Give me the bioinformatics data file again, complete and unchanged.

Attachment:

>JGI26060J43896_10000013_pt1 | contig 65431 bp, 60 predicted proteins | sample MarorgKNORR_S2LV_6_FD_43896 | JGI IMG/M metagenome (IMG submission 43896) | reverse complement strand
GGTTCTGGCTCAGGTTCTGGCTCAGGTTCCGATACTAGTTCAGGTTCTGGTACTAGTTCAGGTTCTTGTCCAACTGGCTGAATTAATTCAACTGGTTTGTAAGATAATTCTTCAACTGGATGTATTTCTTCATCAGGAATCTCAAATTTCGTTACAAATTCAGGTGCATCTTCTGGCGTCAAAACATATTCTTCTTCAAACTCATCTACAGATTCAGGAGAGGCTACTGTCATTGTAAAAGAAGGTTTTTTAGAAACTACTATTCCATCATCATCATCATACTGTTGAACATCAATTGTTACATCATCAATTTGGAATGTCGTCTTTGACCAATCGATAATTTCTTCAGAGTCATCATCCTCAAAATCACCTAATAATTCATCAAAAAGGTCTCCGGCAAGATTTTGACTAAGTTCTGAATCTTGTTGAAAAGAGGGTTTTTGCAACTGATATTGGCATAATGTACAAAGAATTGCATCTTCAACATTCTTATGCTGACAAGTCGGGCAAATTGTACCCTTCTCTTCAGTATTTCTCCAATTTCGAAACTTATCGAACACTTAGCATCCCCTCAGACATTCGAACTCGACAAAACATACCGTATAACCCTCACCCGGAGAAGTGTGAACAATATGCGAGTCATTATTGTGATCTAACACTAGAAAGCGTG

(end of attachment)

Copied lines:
>JGI26060J43896_10000013_pt1 | contig 65431 bp, 60 predicted proteins | sample MarorgKNORR_S2LV_6_FD_43896 | JGI IMG/M metagenome (IMG submission 43896) | reverse complement strand
GGTTCTGGCTCAGGTTCTGGCTCAGGTTCCGATACTAGTTCAGGTTCTGGTACTAGTTCAGGTTCTTGTCCAACTGGCTGAATTAATTCAACTGGTTTGTAAGATAATTCTTCAACTGGATGTATTTCTTCATCAGGAATCTCAAATTTCGTTACAAATTCAGGTGCATCTTCTGGCGTCAAAACATATTCTTCTTCAAACTCATCTACAGATTCAGGAGAGGCTACTGTCATTGTAAAAGAAGGTTTTTTAGAAACTACTATTCCATCATCATCATCATACTGTTGAACATCAATTGTTACATCATCAATTTGGAATGTCGTCTTTGACCAATCGATAATTTCTTCAGAGTCATCATCCTCAAAATCACCTAATAATTCATCAAAAAGGTCTCCGGCAAGATTTTGACTAAGTTCTGAATCTTGTTGAAAAGAGGGTTTTTGCAACTGATATTGGCATAATGTACAAAGAATTGCATCTTCAACATTCTTATGCTGACAAGTCGGGCAAATTGTACCCTTCTCTTCAGTATTTCTCCAATTTCGAAACTTATCGAACACTTAGCATCCCCTCAGACATTCGAACTCGACAAAACATACCGTATAACCCTCACCCGGAGAAGTGTGAACAATATGCGAGTCATTATTGTGATCTAACACTAGAAAGCGTG